Anne M. Eberhardt

Bringing Precision to Track Maintenance

Research hopes to write the book on building and maintaining a safe racetrack.

Managing a racetrack may one day be handled the same way an engineer would maintain any precision instrument. At least that's the goal of Mick Peterson, executive director of the Racing Surface Testing Laboratory.

Speaking at Dec. 11 panel discussion on track safety held during the 40th Annual Arizona Global Symposium on Racing & Gaming, Peterson said track superintendents are faced with "building a new product every day" that has to meet the highest safety standards for horses and riders.

What will go a long way toward helping them achieve their safety standard consistently, according to Peterson, is the collection of detailed information on track conditions, action taken on maintenance, and weather. Then marry this information with data from the industry's Equine Injury Database to identify best practices under any weather conditions, during any season.

"The goal is to understand why we have to do something at Lone Star Park that we don't have to do at Churchill Downs, and should Louisiana Downs look more like Lone Star or Churchill?" he said. "This is the next stage."

More and more racetracks are setting up systems to monitor and record track conditions. They exist at Aqueduct Racetrack, tracks in Southern California, Churchill Downs Inc.'s family of racetracks, and Keeneland. Equally important to collecting this data, Peterson said, is to capture the experience of seasoned superintendents like Roy Smith with Parx Racing, George McDermott recently retired superintendent at Lone Star Park, and semi-retired Churchill Downs superintendent Butch Lehr. All three men were part of the symposium panel discussion and have 100 years of combined experience in track maintenance.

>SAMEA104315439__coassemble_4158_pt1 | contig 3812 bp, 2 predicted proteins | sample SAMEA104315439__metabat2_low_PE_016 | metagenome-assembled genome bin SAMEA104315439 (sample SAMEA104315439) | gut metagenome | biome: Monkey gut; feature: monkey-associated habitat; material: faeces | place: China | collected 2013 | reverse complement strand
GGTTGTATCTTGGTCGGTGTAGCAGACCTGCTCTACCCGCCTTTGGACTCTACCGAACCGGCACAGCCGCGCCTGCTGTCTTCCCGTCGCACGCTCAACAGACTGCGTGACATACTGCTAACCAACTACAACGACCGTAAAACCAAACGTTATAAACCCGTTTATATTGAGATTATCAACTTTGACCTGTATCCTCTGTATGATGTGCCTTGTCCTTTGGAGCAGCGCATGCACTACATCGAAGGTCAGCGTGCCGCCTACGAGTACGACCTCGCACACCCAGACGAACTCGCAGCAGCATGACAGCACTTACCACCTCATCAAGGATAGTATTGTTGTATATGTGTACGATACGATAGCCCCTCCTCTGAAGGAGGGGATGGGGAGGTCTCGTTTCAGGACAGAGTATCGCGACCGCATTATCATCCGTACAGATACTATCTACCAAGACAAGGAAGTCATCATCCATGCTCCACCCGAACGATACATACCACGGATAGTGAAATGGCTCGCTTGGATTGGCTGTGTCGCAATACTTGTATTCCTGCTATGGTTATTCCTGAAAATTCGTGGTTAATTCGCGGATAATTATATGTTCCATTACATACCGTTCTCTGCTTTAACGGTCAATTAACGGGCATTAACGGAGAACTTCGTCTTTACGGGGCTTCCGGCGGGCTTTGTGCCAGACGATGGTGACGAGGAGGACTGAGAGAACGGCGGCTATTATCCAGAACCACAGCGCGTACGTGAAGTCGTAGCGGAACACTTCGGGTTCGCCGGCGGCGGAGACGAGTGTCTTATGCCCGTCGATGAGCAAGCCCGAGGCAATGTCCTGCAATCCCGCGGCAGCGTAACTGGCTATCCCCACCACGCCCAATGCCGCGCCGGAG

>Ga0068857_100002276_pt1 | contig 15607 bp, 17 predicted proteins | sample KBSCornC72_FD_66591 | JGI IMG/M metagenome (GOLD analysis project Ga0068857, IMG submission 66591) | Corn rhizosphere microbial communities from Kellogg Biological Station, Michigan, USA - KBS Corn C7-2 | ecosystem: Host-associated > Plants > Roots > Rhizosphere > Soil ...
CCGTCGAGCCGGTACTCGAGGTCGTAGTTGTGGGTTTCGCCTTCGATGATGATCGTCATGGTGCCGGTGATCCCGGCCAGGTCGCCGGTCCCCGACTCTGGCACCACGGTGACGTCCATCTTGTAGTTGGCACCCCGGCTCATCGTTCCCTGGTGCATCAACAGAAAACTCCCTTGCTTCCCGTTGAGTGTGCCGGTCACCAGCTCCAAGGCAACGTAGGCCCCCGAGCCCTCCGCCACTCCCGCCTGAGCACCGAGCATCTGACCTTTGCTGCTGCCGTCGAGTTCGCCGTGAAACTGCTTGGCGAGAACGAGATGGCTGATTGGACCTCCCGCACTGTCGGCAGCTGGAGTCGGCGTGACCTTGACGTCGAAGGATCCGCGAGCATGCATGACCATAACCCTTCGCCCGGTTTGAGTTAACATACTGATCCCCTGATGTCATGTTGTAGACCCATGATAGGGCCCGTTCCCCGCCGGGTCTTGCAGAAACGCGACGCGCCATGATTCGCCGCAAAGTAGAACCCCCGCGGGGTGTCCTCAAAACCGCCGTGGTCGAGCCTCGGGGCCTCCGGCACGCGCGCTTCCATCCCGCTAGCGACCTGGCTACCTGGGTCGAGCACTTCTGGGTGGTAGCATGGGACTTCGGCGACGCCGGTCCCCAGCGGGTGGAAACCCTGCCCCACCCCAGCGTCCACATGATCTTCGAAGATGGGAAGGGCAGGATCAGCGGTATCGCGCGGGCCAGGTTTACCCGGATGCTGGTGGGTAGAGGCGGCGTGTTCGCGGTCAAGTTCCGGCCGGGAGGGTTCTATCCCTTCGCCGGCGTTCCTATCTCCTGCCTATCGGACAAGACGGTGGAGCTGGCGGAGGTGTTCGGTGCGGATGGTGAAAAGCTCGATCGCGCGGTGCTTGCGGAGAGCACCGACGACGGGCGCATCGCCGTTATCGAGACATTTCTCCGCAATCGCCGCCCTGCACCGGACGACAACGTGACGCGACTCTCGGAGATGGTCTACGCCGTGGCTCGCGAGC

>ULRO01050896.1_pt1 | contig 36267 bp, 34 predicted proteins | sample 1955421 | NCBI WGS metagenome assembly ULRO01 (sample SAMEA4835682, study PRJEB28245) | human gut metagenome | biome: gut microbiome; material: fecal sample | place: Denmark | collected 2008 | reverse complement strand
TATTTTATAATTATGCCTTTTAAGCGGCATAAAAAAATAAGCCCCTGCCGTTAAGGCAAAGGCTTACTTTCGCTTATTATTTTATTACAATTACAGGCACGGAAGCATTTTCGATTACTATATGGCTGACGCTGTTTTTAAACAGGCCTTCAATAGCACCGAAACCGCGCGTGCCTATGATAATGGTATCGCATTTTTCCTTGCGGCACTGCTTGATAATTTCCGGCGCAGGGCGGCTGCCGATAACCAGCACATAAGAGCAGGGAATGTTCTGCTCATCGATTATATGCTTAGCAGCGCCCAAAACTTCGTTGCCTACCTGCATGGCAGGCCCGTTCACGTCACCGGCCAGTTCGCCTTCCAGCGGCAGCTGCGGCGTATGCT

"What we are seeing that if you go back three generations (of superintendents)to the people who trained these guysthe goal has always been to get the horses back safe and keep the fields large and adapt to the weather they had," Peterson said. "Our goal now is to capture that information because you might notice that this group isn't particularly young...when we talk about risks to the industry, one of the biggest risks is losing their expertise"

All three superintendents said they recognized the need to pass along what they've learned through Peterson and through an annual Track Superintendents' Field Day, which will be held for its 13th year in 2014.

"There is a right time and wrong time to use equipment," said McDermott."There is a right time and a wrong time to do anything to a racing surface because if you don't do it the right way and at the proper time, you can literally lose a racing day. No one wants to see a whole building full of people told they have to go home for the day, taking all that money in their pockets with them."

Lehr said there isn't "a book out there yet" that can explain how to build and maintain a racetrack.

"I've said it before, you won't be able to fix a lot of problems until you can put a roof over the whole thing," he said.

Peterson said he believes with consistent and thorough data collection, the industry can develop maintenance documentation like an airplane check-list used by pilots or like those used by surgical nurses to be sure all sponges and clamps are accounted for.

"We don't do that now," he said. "It is where we need to go."